We gave it an A-
In the future every-one will write a memoir for 15 minutes. And many of them will get published, because reader passion for personal nonfiction (as well as an urge to share on the part of anyone who has ever been abused, gotten drunk, felt ugly, or gone crazy) has only intensified in our Oprahfied culture of empowering public confession. Everyone’s story is interesting to someone, of course, but at this point in the literary onslaught, I’ve gotten tough on what it takes to hold my interest: A memoir is worth finishing only if (1) the life lived is so extraordinary that the ordinariness of the writing is of little importance, or (2) the writing is so extraordinary that the ordinariness of the life is of little importance. In fact, ordinariness transformed into art becomes the whole point of the Cinderella endeavor.
In this second, far more rigorous category I place Mary Karr, the poet and university professor whose gorgeous 1995 best-seller The Liars’ Club is credited with launching the whole me-and-my-interesting-misery industry in the first place. The particulars of Karr’s bounce-around childhood growing up in nowheresville, Texas, surrounded by craziness, drunkenness, and poverty are moderately piquant. But it’s the powerful spiked punch of Karr’s writing voice that amazes. (Frank McCourt did the same thing in Angela’s Ashes, turning what might have been a sodden dirge into a tale of Irish Arabian Nights.)
In Cherry, Karr returns to the confining geography of Leechfield, Texas (the town name is a pseudonym), and sings out in that unique, startling you-cain’t-tame-me voice of hers, once more to arousing effect: Young Mary is an adolescent now, a teenage woman. She’s too sassy and too much of a brainiac for her first best friend, who dumps her; too obstreperous for her steelier older sister’s tastes; too flesh-and-blood for her daddy, shielded in fumes of alcohol; and terribly afraid that her flittery, bohemian, seven-times-married mama will run away again, like she always does. (”Pretty much if you pissed her off good, you could expect to hear her tires tearing out the driveway.”)
Eventually, Mary will run away too, first to the stupor of drugs and eventually to the golden possibilities of California. But Cherry is about what happens in the years before liftoff, while she’s still there, pawing the ground in Texas, dillydallying and touching herself. Mostly Cherry is about the dizzy funk of female teen sexuality, and Karr captures the innocence and dirt of it, the hunger and thrill, with exquisite pitch. The hardest task of a memoirist is to write with the skills and insights of the present but the eyes and sensations of the past. Karr’s connection to her younger sexual self is profound without mercy or nostalgia, and the grown Mary teases out gradations of her adolescent hormonal frenzy. ”I’ve never met a girl as young as I was then who craved a bona fide boning,” she considers. ”But glowing nonspecifically from my solar plexus was this forceful light.” Later, Karr identifies the vulnerable, frightening gap between most girls’ night thoughts and those in the day. ”In the bathroom, the face staring back at you from the swung-out mirror is out of kilter with the altered image of yourself from the date. The edges don’t align — what happened to you?”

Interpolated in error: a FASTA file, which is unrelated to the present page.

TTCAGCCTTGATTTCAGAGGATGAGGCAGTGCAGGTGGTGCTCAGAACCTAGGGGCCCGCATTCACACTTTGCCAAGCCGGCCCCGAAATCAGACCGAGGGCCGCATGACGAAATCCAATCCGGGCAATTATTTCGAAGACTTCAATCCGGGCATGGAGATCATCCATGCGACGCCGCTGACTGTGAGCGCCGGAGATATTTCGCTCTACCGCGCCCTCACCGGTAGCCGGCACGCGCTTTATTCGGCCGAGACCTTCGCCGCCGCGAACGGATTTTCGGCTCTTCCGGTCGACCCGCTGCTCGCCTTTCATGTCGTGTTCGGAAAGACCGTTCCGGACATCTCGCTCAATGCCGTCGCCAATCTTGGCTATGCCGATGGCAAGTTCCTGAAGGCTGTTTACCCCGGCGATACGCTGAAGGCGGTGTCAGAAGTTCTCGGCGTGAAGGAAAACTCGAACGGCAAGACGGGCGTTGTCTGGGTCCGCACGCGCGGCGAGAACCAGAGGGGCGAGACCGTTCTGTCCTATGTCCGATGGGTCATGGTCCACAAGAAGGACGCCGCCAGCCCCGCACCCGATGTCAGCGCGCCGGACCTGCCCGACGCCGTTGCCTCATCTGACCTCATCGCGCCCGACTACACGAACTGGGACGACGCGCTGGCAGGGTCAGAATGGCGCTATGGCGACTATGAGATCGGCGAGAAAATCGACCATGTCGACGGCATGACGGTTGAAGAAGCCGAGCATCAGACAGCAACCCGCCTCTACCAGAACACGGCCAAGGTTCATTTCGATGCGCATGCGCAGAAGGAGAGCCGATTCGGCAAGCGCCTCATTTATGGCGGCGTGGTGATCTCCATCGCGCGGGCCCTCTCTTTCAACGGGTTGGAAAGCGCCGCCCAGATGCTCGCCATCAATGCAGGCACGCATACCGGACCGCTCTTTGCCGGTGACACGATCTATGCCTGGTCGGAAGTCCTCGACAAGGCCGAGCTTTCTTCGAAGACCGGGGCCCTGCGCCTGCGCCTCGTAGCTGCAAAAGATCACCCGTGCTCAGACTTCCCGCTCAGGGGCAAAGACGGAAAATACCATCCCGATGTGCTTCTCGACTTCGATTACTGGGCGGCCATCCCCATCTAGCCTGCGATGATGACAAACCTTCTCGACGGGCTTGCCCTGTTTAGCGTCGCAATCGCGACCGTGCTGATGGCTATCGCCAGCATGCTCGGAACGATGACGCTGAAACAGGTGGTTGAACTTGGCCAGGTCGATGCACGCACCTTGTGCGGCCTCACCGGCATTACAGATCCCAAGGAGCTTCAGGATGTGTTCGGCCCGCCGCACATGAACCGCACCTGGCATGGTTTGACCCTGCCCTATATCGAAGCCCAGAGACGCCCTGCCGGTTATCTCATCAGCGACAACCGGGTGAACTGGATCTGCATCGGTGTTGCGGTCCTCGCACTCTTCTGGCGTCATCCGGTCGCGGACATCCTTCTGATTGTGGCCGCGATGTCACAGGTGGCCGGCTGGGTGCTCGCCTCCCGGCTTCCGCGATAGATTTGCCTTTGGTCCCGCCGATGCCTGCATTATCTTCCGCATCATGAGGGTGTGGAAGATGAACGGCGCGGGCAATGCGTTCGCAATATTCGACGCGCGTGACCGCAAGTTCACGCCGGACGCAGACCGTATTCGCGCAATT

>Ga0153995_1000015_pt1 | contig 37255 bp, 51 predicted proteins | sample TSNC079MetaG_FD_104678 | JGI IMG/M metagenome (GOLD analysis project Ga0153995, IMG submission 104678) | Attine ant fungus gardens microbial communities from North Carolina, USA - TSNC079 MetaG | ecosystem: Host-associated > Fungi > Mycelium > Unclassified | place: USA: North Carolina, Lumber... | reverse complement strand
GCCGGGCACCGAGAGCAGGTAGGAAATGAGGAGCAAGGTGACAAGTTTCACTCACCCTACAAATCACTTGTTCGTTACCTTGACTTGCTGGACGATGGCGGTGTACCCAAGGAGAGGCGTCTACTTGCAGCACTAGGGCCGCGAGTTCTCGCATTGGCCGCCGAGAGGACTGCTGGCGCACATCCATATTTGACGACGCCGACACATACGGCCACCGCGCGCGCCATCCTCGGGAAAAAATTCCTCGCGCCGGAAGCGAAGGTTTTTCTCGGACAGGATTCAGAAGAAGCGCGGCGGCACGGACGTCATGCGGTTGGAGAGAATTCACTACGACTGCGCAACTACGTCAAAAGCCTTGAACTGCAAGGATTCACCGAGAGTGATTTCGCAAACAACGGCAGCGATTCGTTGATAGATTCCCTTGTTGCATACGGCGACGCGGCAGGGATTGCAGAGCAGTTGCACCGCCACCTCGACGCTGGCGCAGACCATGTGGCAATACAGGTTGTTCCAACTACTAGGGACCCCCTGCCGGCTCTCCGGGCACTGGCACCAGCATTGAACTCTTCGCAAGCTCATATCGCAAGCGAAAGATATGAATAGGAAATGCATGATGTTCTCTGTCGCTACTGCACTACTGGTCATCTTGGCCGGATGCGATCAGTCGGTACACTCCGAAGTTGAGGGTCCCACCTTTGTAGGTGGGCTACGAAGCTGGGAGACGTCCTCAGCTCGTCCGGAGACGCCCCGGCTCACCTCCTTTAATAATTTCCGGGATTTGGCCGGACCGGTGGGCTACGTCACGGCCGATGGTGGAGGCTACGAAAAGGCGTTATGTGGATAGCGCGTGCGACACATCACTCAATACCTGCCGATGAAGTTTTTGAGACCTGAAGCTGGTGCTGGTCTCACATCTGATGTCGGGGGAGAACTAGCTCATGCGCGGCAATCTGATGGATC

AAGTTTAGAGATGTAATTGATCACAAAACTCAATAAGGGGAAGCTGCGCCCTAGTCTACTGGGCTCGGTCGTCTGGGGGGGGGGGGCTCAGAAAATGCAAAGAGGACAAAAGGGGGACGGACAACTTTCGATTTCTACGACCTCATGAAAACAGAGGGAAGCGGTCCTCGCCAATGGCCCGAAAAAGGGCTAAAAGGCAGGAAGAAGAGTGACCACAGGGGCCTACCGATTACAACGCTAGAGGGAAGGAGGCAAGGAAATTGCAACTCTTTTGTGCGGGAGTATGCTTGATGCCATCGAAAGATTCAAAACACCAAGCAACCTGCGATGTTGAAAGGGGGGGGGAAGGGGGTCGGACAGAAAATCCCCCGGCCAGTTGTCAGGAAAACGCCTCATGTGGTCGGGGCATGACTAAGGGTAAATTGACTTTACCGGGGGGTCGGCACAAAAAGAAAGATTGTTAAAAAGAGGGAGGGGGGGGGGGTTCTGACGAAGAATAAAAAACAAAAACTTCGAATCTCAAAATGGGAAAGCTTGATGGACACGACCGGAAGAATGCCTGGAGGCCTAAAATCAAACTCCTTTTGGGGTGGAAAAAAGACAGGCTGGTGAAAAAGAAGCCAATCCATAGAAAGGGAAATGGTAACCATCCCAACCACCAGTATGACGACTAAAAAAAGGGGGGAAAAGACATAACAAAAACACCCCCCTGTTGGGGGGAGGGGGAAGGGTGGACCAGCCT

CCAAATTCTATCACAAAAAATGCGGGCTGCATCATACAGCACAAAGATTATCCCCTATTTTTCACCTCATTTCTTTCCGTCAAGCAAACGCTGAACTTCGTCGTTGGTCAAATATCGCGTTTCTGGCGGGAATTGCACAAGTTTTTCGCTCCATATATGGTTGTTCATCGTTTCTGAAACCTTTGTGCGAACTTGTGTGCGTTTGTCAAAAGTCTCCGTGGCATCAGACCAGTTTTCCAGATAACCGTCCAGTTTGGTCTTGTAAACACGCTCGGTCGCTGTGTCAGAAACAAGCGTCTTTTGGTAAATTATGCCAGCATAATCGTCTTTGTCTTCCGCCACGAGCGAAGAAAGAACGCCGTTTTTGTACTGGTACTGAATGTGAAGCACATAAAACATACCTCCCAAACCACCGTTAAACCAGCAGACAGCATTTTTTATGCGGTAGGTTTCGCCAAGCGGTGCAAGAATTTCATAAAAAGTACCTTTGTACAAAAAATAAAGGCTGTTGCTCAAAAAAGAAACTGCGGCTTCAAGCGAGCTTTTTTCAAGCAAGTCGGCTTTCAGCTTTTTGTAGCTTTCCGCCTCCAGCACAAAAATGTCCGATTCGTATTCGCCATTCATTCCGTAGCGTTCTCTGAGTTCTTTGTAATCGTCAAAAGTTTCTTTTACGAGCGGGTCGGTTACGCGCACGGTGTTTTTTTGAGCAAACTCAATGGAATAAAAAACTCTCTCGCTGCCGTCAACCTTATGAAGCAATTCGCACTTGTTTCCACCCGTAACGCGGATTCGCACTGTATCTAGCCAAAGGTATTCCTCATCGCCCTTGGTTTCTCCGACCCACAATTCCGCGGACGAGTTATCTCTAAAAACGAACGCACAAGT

In Cherry — so naughty a book title, but so right for this memoir of ripening — the heroine caroms between intellectual hunger and physical desire; the author, in turn, shifts the narrative point of view from first person to second. She describes the surrender of virginity — a ”disappointing somehow” experience — without forgetting how to laugh. ”You bust out the door in your underpants and announce to [your friends] that you had an orgasm (astonishing lie).” She describes a magical mystery tour of hallucinogenics, and a drug arrest from which her ever-flirtatious mother bails her out by sweet-talking the judge.
There’s a tendency in follow-up memoirs to take more hurried steps as the autobiography stretches on (think of McCourt’s ‘Tis), and Karr isn’t immune to impatient bursts of shorthand. ”A few years after this encounter, he’ll die of the AIDS virus that’ll plague other friends in this circle,” she scribbles of a friend’s ex-husband. But that’s for the volume ahead, anyway. Right now, in this remembrance of blooming, Karr continues to set the literary standard for making the personal universal. A-